|October 5, 2006

The FDA has issued a warning regarding the elevated risk of blood clots in a woman's legs and lungs from the Ortho Evra birth control patch.

The FDA claims the warning was issued based on the results of a single study that found women using the patch doubled their risk of blood clots compared to those taking the pill.

However, earlier reports have put the risk of these potentially fatal clots as actually being as much as three times higher than the risk from taking the pill. In 2004 alone, a dozen deaths were linked to the patch and many more to strokes and clots.

Johnson & Johnson is facing 500 claimants in lawsuitsrelated to deaths and injuries caused by the patch. Legal analystsbelieve that these 500 claims are only the beginning, since thousandsof women may have suffered from blood clots, heart attacks and strokes,but could be as yet unaware of the cause.

Johnson & Johnson is attempting to settle asmany of the cases out of court as possible in an attempt to reducemedia coverage of the problem, which so far has not been widelyreported.

If the cases go to court, Johnson & Johnson is likely tolose many of them, as the victims are almost always young women with noprior history of heart trouble, so the birth control patch can beeasily pinpointed as the cause of the problem.

In 2005, there were more than 9.4 million prescriptions written for the Ortho Evra patch. September 20, 2006

Yahoo News September 20, 2006

Dr. Mercola's Comment:


About a month ago, I warned you about an avalanche of lawsuits filedin recent years against four drugs — one of them being Johnson &Johnson's birth control patch Ortho Evra.

Unlike Merck's legal strategy of fighting Vioxx publicly and one case at a time,however, Johnson & Johnson has already settled a dozen lawsuitsprivately and approached attorneys representing other plaintiffs.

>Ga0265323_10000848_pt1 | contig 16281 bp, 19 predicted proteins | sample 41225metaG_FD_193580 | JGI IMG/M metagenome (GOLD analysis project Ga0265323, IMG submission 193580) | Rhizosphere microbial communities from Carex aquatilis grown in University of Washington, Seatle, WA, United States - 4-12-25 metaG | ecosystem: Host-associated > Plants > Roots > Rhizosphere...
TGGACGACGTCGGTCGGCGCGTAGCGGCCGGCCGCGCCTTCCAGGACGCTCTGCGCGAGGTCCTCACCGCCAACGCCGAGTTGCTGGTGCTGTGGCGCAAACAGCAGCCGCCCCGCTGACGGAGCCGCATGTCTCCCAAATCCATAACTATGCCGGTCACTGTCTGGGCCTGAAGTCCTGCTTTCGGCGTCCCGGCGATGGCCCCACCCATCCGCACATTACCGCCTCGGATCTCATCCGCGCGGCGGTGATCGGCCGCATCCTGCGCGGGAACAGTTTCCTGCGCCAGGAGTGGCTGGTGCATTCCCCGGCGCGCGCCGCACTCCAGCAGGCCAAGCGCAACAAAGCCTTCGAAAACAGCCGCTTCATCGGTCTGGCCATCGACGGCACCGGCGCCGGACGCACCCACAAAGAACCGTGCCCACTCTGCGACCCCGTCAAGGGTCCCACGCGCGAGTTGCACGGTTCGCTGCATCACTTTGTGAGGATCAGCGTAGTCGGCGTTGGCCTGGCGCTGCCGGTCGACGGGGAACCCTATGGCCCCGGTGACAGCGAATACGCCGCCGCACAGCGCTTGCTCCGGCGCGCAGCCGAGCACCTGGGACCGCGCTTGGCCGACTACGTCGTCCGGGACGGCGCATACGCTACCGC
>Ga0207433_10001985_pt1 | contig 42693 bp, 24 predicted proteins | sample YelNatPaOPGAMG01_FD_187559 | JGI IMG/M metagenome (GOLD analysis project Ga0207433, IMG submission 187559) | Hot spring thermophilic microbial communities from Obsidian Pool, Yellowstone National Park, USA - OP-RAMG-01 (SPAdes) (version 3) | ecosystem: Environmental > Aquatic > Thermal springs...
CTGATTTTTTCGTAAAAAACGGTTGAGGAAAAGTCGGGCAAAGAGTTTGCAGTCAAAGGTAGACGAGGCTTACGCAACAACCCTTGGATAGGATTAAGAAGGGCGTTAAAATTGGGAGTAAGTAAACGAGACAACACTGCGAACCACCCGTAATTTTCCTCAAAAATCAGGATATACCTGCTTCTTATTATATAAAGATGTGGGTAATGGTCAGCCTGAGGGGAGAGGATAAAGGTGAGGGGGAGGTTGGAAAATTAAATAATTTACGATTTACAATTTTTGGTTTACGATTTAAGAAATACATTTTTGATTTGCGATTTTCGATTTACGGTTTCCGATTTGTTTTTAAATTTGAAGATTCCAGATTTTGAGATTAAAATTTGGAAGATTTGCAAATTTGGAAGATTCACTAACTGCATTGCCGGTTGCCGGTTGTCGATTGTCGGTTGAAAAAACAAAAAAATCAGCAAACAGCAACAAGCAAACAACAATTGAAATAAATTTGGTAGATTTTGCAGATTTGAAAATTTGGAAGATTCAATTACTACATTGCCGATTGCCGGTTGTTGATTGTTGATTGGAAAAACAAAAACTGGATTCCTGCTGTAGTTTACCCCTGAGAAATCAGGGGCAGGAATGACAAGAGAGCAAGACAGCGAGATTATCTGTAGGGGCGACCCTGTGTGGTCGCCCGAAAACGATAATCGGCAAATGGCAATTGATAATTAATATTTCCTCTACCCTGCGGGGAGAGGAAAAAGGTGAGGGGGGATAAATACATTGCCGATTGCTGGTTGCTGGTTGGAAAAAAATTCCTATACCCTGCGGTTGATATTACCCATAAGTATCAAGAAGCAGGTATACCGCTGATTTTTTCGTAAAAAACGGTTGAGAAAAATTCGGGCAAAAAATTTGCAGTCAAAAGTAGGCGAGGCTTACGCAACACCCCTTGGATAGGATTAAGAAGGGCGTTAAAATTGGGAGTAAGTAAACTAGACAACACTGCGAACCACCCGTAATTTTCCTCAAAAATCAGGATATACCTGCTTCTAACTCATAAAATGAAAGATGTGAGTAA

Johnson & Johnson is an expert at damage control and the waythey handled cyanide-tampered Tylenol in the '80s is taught in a numberof business schools as a top example of how to address negative PR. Youshould also know that Johnson & Johnson owns McNeil Nutritionals,which manufactures Splenda.

They are applying similar skills in the way they are quietly doingdamage control to keep women in the dark about a product they shouldnever use, particularly when there are safer birth control alternatives available, including:

Male condoms:Condoms have a 98 percent effectiveness rate when used correctly. Awater-based lubricant will increase the effectiveness; do not use anoil-based lubricant, however, as they break the latex.

Female condoms:These thin, soft polyurethane pouches fitted inside the vagina beforesex are 95 percent effective. Female condoms are less likely to tearthan male condoms.

Diaphragm:Diaphragms, which must be fitted by a doctor, act as a barrier tosperm. When used correctly with spermicidal jellies, they are 92percent to 98 percent effective.

Cervical cap: Thisheavy rubber cap fits tightly against the cervix and can be left inplace for 48 hours. Like the diaphragm, a doctor must fit the cap.Proper fitting enhances the effectiveness above 91 percent.

Spermicides:Creams, jellies and suppositories contain chemicals that kill sperm.While they can increase the effectiveness of other forms ofcontraception listed here, I don't recommend using them alone.

Other natural methods to scientifically check your fertility also exist.

Additionally, any of the above methods can be combined withnatural family planning, in which the woman charts her cycle byregularly monitoring her first morning oral temperatures with anaccurate thermometer, and also checks her cervical mucous forappearance and "ferning" patterns.

If these two methods are combined, then their effectiveness approaches that of birth control pills.

Drugs are unnecessary for almost every illness, problem, orconcern for which they are prescribed. It's not hard to understand whythey still get prescribed anyway, however; the industries that make thedrugs and medical technologies wish to continue to sell them. There arecurrently no plans to pull the Ortho Evra patch off the shelves despitethe high risk.

If medicine instead focused on lifestyle changes like properdiet, regular exercise, and natural and barrier birth control, vastnumbers of Americans would no longer need or want to purchase the drugsthe pharmaceutical industry desperately wishes to continue to sell.

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